September 2016
Volume 57, Issue 12
Open Access
ARVO Annual Meeting Abstract  |   September 2016
COMPLEMENT FACTOR I BIOACTIVITY: A POTENTIAL BIOMARKER FOR ANTI-AMYLOID BETA TREATMENT IN AGE-RELATED MACULAR DEGENERATION/GEOGRAPHIC ATROPHY
Author Affiliations & Notes
  • Francisco J Lopez
    GSK, King of Prussia, Pennsylvania, United States
  • Hong Chen
    Alliance Pharma, Malvern, Pennsylvania, United States
  • Yong-Qing Lin
    Alliance Pharma, Malvern, Pennsylvania, United States
  • Sanjay Kumar
    GSK, King of Prussia, Pennsylvania, United States
  • Megan M McLaughlin
    GSK, King of Prussia, Pennsylvania, United States
  • Footnotes
    Commercial Relationships   Francisco Lopez, Allergan (E), GSK (E); Hong Chen, Alliance Pharma (E); Yong-Qing Lin, Alliance Pharma (E); Sanjay Kumar, GSK (E); Megan McLaughlin, GSK (E)
  • Footnotes
    Support  None
Investigative Ophthalmology & Visual Science September 2016, Vol.57, 2129. doi:
  • Views
  • Share
  • Tools
    • Alerts
      ×
      This feature is available to Subscribers Only
      Sign In or Create an Account ×
    • Get Citation

      Francisco J Lopez, Hong Chen, Yong-Qing Lin, Sanjay Kumar, Megan M McLaughlin; COMPLEMENT FACTOR I BIOACTIVITY: A POTENTIAL BIOMARKER FOR ANTI-AMYLOID BETA TREATMENT IN AGE-RELATED MACULAR DEGENERATION/GEOGRAPHIC ATROPHY. Invest. Ophthalmol. Vis. Sci. 2016;57(12):2129.

      Download citation file:


      © ARVO (1962-2015); The Authors (2016-present)

      ×
  • Supplements
Abstract

Purpose : Complement activation, particularly the alternative pathway, is thought to be central to the pathogenesis of age-related macular degeneration (AMD). Amyloid β (BAM) is one of the components of drusen, a hall mark of AMD, and complement activation by BAM through interaction with complement factor I (CFI) has been proposed. CFI, a serine protease, limits C3 convertase formation in the alternative pathway through its actions on C3b. An anti-BAM monoclonal antibody (mAb), therefore, is expected to overcome the BAM-mediated reduction of CFI activity. Our goal was to establish a quantitative assay to measure CFI bioactivity and the effect of an anti-BAM mAb, for use not only as a biomarker for target engagement and effectiveness of anti-BAM therapy, but also as a bioassay during the mAb’s manufacturing.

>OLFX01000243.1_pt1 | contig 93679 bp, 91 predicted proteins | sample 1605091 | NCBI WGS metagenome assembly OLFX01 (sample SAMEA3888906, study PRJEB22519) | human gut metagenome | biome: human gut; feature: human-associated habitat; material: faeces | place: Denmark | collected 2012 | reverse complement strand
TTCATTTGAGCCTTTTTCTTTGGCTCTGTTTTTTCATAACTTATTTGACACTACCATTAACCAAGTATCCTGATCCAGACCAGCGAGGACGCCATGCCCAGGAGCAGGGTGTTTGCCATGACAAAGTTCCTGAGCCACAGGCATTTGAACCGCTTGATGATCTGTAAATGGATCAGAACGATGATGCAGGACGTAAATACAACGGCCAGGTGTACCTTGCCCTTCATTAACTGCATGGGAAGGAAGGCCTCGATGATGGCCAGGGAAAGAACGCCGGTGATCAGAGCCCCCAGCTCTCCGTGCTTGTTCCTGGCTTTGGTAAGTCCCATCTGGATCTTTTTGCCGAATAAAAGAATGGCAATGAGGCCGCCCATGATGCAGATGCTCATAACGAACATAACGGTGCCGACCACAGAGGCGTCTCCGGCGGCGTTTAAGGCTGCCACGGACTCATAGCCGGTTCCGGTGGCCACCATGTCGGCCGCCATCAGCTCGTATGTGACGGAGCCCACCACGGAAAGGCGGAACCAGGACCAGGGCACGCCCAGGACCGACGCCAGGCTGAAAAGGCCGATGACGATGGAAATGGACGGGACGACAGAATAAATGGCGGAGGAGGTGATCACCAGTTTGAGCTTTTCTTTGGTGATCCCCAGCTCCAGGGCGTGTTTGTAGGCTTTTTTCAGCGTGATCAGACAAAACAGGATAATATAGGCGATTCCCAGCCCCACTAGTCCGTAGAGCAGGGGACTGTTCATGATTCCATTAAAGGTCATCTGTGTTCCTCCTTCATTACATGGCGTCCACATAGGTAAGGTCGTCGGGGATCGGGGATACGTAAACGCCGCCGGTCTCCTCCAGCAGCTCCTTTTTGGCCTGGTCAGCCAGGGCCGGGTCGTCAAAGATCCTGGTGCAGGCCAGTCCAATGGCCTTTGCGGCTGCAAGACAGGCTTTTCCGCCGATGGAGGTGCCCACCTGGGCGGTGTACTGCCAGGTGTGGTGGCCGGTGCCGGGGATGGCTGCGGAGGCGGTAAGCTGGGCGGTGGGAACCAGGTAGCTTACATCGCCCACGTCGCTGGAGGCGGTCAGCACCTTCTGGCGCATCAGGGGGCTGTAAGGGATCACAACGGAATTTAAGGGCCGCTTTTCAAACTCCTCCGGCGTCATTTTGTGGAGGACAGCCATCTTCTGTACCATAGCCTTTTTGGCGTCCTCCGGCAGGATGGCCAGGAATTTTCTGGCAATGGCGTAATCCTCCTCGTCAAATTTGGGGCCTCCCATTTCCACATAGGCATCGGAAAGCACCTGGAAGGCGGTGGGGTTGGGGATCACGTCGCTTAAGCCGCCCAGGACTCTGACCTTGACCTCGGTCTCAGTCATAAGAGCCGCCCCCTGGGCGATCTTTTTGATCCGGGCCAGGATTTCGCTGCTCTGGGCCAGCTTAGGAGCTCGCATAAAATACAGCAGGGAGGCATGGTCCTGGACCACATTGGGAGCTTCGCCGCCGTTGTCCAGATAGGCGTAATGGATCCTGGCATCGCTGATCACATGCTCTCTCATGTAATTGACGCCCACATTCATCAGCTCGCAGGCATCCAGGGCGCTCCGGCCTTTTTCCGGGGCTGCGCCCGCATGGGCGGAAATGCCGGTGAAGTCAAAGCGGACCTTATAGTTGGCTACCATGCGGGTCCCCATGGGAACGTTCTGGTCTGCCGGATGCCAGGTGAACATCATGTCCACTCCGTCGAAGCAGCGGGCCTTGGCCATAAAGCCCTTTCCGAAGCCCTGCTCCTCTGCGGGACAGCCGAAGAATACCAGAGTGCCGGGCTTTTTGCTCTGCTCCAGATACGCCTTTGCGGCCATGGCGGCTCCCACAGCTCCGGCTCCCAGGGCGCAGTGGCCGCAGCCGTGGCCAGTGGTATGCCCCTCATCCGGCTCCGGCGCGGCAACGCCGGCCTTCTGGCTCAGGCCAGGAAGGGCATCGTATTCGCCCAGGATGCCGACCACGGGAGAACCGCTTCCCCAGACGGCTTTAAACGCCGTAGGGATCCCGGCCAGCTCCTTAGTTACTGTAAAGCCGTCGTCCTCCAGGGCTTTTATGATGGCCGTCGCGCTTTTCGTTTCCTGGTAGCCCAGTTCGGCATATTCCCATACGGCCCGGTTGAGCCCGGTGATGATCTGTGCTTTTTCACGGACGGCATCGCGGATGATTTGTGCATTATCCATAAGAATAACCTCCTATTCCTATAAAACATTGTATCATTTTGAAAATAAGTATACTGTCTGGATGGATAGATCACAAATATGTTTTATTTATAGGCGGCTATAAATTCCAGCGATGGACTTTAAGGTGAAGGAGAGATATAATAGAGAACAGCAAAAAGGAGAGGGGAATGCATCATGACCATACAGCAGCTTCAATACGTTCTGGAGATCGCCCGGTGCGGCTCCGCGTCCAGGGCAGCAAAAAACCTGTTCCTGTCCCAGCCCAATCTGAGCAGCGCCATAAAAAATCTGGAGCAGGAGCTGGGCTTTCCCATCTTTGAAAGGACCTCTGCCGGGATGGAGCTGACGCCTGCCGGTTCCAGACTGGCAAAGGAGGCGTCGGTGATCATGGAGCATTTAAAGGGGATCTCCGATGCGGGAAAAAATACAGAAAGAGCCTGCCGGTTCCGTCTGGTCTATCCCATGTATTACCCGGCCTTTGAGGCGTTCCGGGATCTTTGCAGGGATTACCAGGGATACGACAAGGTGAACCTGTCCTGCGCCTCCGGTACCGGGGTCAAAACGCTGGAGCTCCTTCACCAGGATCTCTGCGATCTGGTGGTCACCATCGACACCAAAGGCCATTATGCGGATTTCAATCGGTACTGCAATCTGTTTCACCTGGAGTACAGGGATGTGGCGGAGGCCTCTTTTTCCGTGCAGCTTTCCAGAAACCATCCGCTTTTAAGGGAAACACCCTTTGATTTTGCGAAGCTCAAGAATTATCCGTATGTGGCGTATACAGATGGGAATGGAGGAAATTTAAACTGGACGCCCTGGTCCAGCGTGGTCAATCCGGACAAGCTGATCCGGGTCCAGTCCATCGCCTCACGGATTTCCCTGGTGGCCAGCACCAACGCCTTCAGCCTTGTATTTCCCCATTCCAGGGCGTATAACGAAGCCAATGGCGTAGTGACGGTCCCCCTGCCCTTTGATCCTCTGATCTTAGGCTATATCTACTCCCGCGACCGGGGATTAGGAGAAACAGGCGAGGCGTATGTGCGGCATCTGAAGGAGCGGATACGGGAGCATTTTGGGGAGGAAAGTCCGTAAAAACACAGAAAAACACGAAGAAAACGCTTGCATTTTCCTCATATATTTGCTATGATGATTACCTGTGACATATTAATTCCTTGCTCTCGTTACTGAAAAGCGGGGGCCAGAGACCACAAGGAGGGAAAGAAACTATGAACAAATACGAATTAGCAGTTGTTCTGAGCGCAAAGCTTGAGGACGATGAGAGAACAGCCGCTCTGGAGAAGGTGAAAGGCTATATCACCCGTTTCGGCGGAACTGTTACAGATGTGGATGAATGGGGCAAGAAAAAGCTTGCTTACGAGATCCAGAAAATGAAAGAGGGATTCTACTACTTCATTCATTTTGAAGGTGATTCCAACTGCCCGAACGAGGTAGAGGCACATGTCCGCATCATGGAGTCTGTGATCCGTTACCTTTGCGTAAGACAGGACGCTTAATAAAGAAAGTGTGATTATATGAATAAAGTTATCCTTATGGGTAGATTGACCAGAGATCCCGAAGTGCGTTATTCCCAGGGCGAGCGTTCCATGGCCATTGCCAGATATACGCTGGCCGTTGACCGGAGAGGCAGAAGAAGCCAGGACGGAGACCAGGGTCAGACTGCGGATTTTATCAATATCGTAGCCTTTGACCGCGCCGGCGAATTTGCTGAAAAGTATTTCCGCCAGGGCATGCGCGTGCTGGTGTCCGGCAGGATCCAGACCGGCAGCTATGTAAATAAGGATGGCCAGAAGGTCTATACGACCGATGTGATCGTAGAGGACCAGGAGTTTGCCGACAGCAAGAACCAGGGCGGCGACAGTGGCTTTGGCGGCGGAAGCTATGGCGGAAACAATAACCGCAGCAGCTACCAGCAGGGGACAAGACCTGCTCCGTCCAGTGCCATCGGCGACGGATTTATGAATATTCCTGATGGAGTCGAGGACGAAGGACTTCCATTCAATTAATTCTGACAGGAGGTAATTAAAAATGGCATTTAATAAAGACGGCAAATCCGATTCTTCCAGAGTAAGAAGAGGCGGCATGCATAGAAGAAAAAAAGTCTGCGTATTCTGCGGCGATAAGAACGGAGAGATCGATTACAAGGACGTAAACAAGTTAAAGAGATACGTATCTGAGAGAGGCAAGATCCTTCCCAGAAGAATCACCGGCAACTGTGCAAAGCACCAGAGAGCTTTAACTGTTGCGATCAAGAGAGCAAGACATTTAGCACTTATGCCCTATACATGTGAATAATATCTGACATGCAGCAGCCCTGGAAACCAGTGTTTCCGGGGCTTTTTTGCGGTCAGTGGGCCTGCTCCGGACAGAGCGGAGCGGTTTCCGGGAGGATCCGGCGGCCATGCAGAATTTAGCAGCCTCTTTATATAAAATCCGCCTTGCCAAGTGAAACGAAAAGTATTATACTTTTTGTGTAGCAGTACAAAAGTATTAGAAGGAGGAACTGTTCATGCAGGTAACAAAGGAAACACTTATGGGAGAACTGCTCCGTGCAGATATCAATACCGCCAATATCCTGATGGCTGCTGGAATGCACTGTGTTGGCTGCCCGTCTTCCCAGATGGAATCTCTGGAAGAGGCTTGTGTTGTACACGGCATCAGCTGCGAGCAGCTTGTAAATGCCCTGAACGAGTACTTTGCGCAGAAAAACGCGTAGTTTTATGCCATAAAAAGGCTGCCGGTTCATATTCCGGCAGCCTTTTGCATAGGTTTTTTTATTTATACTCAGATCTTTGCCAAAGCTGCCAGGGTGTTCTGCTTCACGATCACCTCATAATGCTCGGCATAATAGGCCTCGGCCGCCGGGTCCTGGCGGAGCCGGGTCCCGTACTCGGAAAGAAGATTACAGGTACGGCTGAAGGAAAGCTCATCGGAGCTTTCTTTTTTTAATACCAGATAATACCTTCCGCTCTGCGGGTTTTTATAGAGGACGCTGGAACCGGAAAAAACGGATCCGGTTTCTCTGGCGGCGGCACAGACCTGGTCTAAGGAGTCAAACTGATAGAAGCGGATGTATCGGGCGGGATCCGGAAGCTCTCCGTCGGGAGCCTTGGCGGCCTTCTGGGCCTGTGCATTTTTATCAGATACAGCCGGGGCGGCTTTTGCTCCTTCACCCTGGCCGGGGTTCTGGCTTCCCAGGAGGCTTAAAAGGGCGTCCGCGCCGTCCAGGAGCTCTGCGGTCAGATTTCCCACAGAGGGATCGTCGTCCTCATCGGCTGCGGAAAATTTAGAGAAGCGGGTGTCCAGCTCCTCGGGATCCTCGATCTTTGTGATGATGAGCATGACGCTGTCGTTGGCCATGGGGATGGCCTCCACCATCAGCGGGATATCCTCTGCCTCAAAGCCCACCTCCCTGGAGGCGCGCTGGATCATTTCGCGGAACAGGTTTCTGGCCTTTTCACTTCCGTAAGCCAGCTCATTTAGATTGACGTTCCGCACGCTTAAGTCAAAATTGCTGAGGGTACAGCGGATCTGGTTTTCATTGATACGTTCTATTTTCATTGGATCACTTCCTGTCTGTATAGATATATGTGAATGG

Methods : We have established an in vitro cofactor assay that uses ELISA to quantify iC3b production. Additionally, a modified protocol allows for the measurement of the plasma volume needed to convert half of the C3b added in the reaction mix into iC3b (which is defined as 1 mU of CFI activity in the assay). The estimated volume, therefore, indicates the potency of sample CFI for cleaving C3b. By measuring the concentration of CFI protein by ELISA, the specific activity of the protein can be readily determined.

Results : Our studies show that pre-incubation of CFI with BAM significantly reduces the ability of CFI to cleave C3b into iC3b, recapitulating previous studies. BAM-mediated reduction of CFI activity can be blocked by GSK933776, an anti-BAM mAb, which is directed against the N-terminus of BAM. These data provide proof-of-principle for this assay. In addition the assay has been modified to measure CFI bioactivity in plasma samples.

Conclusions : Our data support assays that may provide early evidence of therapeutic benefit for anti-BAM therapies in long AMD/GA clinical trials if BAM-mediated inhibition of CFI bioactivity plays a role in AMD. In addition, these assays are potentially useful to evaluate anti-BAM monoclonal antibody potency during manufacturing and release.

This is an abstract that was submitted for the 2016 ARVO Annual Meeting, held in Seattle, Wash., May 1-5, 2016.

×
×

This PDF is available to Subscribers Only

Sign in or purchase a subscription to access this content. ×

You must be signed into an individual account to use this feature.

×